Grayson is a book by long-distance swimmer Lynne Cox about her encounter with a baby whale and her adventure guiding it back to sea. I came to read it because I’ve been taking my nine-year-old daughter on occasional early-morning swims.
She’s one of those kids who loves the ocean, and really water of any kind. Since she was small, she would spend hours playing in 55-degree Pacific surf. Cold water is no object — in fact, she likes it cold. When we visited Tahoe recently, we had to struggle to get her to come out of the frigid water after an hour of swimming and playing around. We joke that she’s part selkie — the half seal, half human creatures shown in the movie The Secret of Roan
On one of our morning bay swims, I met a swimming coach who noticed my daughter’s love of the water. I was standing on the beach, shivering as I tried to warm up after spending 30 minutes in the 60-degree water. But Clara continued to frolic in the water for another half hour, porpoising around, splashing, doing handstands, and just swimming wherever she felt like going.
The coach suggested Clara might like to read this book, so I got it from the library and read it myself before giving it to her.
Grayson is named after the whale she met, which was 18 feet long, had become separated from its mother and was following Cox dangerously close to the shore. So Cox swam further out, guiding the baby whale, who she names “Grayson,” while looking for his mother.
Along the way, Cox encounters schools of flying fish, grunion, leaping tuna, bat rays, sea turtles, garibaldi, jellies, and a playful pod of dolphins. She swims by an oil-drilling platform and talks to fishermen in their boats. She free-dives deep into the crystal-clear water of the Pacific, far from shore, and describes the many changes the colors go through as she descends. She floats on her back and thinks. She tries talking to the whale by imitating its strange clicks and grunts.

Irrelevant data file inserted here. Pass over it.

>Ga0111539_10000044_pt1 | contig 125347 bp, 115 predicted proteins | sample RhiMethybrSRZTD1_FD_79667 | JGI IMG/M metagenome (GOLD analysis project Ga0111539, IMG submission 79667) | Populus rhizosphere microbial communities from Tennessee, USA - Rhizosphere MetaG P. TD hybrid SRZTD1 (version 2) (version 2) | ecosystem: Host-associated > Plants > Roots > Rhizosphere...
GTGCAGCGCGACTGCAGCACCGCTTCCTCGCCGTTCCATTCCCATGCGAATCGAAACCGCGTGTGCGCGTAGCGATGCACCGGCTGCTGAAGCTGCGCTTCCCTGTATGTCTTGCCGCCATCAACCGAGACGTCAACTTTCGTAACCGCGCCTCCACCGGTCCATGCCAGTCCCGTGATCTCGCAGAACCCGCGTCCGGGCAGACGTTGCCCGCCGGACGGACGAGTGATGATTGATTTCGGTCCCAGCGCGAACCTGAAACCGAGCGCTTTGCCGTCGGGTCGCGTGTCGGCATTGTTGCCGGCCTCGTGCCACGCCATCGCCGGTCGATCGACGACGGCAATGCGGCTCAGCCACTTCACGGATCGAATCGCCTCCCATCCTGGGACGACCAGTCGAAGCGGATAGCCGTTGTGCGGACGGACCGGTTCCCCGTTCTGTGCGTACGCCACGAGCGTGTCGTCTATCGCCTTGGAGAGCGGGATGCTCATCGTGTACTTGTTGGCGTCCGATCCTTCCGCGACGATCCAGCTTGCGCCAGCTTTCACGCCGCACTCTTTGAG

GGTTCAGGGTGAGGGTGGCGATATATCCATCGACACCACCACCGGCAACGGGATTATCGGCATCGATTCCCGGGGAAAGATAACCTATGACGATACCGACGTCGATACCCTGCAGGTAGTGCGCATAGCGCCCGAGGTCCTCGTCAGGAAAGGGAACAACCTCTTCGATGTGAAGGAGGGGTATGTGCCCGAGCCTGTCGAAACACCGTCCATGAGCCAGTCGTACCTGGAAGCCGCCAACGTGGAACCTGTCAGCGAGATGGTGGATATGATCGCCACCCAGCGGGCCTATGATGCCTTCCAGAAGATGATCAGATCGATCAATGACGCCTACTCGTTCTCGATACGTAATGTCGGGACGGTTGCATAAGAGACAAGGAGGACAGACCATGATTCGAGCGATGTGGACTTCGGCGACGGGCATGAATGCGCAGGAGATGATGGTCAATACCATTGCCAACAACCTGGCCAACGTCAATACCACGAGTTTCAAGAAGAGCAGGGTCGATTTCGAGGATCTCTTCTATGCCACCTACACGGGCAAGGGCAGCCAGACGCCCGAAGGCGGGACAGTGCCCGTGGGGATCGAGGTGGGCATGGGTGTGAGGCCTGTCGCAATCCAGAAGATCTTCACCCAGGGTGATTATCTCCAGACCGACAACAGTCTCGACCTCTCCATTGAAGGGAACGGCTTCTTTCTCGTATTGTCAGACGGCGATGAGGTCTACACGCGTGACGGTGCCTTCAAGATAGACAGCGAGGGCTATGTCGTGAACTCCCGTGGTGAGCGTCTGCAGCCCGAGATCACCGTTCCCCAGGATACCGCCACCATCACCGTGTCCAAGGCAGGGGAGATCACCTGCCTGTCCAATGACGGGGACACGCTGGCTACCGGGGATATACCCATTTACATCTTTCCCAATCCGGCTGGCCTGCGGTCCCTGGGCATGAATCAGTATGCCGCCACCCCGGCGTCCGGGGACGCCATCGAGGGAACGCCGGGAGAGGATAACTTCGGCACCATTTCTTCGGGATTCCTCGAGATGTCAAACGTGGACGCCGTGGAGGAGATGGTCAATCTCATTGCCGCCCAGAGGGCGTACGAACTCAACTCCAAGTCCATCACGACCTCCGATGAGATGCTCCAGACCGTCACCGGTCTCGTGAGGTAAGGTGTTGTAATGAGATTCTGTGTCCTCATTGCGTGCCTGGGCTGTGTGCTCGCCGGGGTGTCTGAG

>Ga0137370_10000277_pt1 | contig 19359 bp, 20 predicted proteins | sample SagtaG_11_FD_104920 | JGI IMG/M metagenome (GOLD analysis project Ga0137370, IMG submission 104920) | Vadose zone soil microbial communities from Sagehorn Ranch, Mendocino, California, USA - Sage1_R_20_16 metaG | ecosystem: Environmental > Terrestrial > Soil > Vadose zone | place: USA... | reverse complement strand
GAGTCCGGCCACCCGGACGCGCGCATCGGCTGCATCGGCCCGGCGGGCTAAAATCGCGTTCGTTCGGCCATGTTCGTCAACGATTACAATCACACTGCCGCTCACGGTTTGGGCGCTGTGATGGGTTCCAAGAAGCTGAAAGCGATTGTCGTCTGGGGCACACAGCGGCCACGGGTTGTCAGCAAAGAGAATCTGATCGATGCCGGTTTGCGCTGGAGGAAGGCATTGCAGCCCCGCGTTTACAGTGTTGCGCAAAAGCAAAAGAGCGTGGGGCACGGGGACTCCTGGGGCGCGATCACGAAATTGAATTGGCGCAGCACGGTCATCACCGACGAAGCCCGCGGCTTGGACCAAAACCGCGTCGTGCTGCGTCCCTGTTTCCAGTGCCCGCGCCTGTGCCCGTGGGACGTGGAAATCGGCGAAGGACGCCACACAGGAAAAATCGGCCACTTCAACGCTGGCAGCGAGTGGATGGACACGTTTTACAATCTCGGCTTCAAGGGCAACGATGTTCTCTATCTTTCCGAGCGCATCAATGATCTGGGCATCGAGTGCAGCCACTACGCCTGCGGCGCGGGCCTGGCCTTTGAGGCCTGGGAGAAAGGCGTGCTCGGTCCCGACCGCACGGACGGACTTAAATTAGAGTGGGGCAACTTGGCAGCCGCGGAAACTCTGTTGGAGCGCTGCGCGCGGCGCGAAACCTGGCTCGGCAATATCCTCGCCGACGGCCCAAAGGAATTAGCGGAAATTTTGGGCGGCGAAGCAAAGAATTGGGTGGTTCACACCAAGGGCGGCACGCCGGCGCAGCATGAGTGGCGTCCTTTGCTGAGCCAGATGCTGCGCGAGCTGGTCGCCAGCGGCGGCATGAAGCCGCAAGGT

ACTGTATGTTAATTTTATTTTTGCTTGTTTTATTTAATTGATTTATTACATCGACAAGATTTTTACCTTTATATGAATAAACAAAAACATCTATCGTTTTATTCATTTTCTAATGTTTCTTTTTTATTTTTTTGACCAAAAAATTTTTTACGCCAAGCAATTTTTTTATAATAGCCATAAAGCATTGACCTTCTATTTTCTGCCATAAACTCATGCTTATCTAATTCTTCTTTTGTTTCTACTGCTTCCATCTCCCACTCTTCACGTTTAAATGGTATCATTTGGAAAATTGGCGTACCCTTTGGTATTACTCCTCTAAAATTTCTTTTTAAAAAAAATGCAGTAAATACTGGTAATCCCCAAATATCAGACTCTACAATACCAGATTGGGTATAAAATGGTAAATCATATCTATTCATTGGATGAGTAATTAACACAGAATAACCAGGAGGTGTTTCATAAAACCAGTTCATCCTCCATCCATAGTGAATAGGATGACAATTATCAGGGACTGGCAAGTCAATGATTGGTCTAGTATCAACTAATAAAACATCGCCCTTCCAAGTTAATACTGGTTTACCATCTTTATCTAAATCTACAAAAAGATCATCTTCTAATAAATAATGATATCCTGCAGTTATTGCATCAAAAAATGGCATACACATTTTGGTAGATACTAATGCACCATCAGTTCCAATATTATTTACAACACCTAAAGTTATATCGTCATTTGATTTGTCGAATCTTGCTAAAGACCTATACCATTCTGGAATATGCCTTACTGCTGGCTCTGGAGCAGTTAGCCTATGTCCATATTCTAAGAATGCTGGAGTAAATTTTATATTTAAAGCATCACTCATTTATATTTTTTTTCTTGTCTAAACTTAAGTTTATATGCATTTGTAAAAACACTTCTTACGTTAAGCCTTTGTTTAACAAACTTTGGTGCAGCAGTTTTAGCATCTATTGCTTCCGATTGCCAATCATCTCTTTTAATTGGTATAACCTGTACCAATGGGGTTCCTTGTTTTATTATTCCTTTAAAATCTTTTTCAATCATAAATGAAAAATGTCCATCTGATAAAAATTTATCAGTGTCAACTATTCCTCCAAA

As she describes the ocean and the things she finds there, she drops in little asides about how much power thoughts have, how they radiate out and create other thoughts, and how as a result it’s important to have positive thoughts. She’s trying to help the whale, and she understands she needs to think optimistically as well as swim strongly.
Just 17 at the time, Cox was already an international-class swimmer, having broken records crossing the English Channel and the Catalina Channel. So her abilities to swim for long periods in 55-degree water, in open ocean, are quite a bit greater than most of us. It’s clear her mental and moral training has been strong too.
I was hoping some of that confidence, and positivity, would sink in while Clara read the book. But mostly I was hoping she would see how comfortable in the water a good swimmer could be, and how looking at the ocean, and gazing into it, and paying attention to it could open up vistas of beauty and mystery and life.
I don’t know if she got all that. But when she finished reading it, and I said it had to go back to the library, she told me she wanted a copy of her own to keep.
Originally published on The Scuttlefish.